Bill Moyers on Jeremiah Wright

Wright says crazy stuff. White preachers say crazier stuff, and it doesn’t rub off on the Republican politicians who seek their support.

Seems to me that Moyers gets it about right.

1. Wright sometimes acts like a jerk and says some outrageous stuff.

2. It’s not hard to understand why he might be angry.

3. Lots of white preachers say much more outrageous stuff, and Republican politicians such as John McCain actively seek their endorsement. But somehow the nuttiness of a Falwell or a Robertson or a Hagee or a Parsley doesn’t rub off on the candidates who court their support.

To which I’d add: Mike Huckabee is right, too. It’s obvious that Wright can’t stand the thought that Barack Obama might be elected President, because that would make nonsense of Wright’s narrative about how wickedly racist the country is. To which I’d further add: or maybe Wright just can’t stand to have someone he once was able to number among his followers become more important than Wright will ever be. Whether it’s his rage he can’t let go of or his envy, Wright is now a sad figure.

That’s too bad, because Wright obviously has great intellect and talent both as a speaker and as an leader; building a congregation of 8000 from scratch is a pretty fancy trick. Having heard the sermons in question, I wouldn’t have walked out of that church, and I’m not even a Christian. But now I’d like to hear some vocies from within Trinity UCC defending its most famous parishoner from its former preacher.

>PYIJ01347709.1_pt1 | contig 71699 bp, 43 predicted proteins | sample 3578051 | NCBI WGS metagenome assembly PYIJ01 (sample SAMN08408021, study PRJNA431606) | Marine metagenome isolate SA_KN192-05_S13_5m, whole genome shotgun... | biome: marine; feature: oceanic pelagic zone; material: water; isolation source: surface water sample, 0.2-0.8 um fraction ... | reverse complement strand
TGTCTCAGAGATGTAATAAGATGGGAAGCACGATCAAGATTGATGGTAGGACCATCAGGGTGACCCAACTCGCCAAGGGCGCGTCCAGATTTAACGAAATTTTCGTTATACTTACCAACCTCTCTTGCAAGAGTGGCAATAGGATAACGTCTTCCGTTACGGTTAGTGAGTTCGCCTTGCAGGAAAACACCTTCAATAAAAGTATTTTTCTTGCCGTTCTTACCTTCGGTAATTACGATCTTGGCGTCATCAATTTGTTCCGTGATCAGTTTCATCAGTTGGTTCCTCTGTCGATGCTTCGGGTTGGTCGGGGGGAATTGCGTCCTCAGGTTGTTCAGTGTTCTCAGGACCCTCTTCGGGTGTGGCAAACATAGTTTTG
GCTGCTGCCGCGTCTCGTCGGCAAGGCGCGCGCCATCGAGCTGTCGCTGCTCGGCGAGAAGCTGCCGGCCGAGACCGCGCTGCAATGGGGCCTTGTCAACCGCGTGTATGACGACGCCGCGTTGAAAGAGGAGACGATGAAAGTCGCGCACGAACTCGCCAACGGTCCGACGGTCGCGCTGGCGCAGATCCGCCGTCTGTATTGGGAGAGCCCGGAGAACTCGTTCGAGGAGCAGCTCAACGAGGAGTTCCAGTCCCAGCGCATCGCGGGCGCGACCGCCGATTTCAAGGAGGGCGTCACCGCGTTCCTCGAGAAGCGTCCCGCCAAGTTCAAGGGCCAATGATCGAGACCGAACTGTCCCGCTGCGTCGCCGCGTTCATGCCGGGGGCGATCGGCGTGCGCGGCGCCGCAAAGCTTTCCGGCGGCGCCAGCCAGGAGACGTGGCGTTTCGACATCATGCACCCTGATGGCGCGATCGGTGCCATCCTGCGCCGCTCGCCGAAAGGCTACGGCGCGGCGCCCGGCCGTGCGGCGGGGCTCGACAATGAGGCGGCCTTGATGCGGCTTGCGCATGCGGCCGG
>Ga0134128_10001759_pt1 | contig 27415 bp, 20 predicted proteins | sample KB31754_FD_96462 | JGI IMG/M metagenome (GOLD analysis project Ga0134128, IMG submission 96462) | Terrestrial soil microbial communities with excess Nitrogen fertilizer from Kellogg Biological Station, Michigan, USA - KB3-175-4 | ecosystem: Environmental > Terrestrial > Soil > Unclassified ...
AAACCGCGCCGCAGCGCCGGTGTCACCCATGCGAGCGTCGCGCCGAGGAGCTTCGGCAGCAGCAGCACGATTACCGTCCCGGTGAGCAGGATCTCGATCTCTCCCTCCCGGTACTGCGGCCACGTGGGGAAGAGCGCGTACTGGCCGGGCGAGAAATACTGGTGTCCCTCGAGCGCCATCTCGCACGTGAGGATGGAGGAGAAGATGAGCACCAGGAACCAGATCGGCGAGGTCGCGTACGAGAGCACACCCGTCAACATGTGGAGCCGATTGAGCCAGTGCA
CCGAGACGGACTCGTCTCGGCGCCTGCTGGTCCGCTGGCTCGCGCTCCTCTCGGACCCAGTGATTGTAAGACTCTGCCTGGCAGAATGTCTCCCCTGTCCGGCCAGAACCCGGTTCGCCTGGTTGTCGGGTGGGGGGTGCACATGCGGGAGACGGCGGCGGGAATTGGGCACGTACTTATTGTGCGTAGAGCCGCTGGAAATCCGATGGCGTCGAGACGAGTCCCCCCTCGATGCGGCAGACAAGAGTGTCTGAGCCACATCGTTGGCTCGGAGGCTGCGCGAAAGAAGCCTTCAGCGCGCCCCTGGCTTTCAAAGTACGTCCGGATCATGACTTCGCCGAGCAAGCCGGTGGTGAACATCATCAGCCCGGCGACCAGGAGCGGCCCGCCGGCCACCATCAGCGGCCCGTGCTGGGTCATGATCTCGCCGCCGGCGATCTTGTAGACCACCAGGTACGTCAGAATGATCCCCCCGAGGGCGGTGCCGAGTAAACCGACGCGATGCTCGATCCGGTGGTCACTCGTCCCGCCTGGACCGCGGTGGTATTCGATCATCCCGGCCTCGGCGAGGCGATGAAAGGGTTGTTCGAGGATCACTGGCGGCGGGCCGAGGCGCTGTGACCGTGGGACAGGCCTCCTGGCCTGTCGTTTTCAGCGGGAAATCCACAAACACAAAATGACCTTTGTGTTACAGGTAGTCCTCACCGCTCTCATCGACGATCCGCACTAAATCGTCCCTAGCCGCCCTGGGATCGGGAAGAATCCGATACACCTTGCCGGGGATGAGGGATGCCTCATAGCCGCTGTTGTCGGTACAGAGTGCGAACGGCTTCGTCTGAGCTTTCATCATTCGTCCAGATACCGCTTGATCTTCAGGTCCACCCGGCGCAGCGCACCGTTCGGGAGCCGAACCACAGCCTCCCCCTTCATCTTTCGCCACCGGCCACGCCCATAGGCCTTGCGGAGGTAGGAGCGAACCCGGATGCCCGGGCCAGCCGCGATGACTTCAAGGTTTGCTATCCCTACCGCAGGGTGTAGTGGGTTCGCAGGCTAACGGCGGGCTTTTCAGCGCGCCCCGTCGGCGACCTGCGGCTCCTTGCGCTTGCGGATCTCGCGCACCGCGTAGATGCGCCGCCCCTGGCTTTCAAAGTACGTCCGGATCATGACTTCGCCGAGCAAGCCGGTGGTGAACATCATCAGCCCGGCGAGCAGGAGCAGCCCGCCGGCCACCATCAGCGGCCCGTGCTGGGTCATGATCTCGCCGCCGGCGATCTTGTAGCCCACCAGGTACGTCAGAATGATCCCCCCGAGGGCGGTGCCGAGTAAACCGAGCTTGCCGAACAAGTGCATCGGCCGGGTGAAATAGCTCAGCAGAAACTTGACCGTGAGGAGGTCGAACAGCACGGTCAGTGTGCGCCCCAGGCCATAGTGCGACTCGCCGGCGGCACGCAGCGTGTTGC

Update E.J. Dionne agrees. Neither one mentions The Rev. Sun Myung Moon, who is far crazier, far more evi, and far more powerful than Jeremiah Wright (and a foreign national to boot), and who owns both the Washington Times (which Ronald Reagan called his favorite newspaper) and UPI. Charlie Black, before he signed on to the McCain campaign and started running his lobbying business out of back of the Straight Talk Express, was one of the organizers of Moon’s Capitol Hill “coronation.”

Author: Mark Kleiman

Professor of Public Policy at the NYU Marron Institute for Urban Management and editor of the Journal of Drug Policy Analysis. Teaches about the methods of policy analysis about drug abuse control and crime control policy, working out the implications of two principles: that swift and certain sanctions don't have to be severe to be effective, and that well-designed threats usually don't have to be carried out. Books: Drugs and Drug Policy: What Everyone Needs to Know (with Jonathan Caulkins and Angela Hawken) When Brute Force Fails: How to Have Less Crime and Less Punishment (Princeton, 2009; named one of the "books of the year" by The Economist Against Excess: Drug Policy for Results (Basic, 1993) Marijuana: Costs of Abuse, Costs of Control (Greenwood, 1989) UCLA Homepage Curriculum Vitae Contact: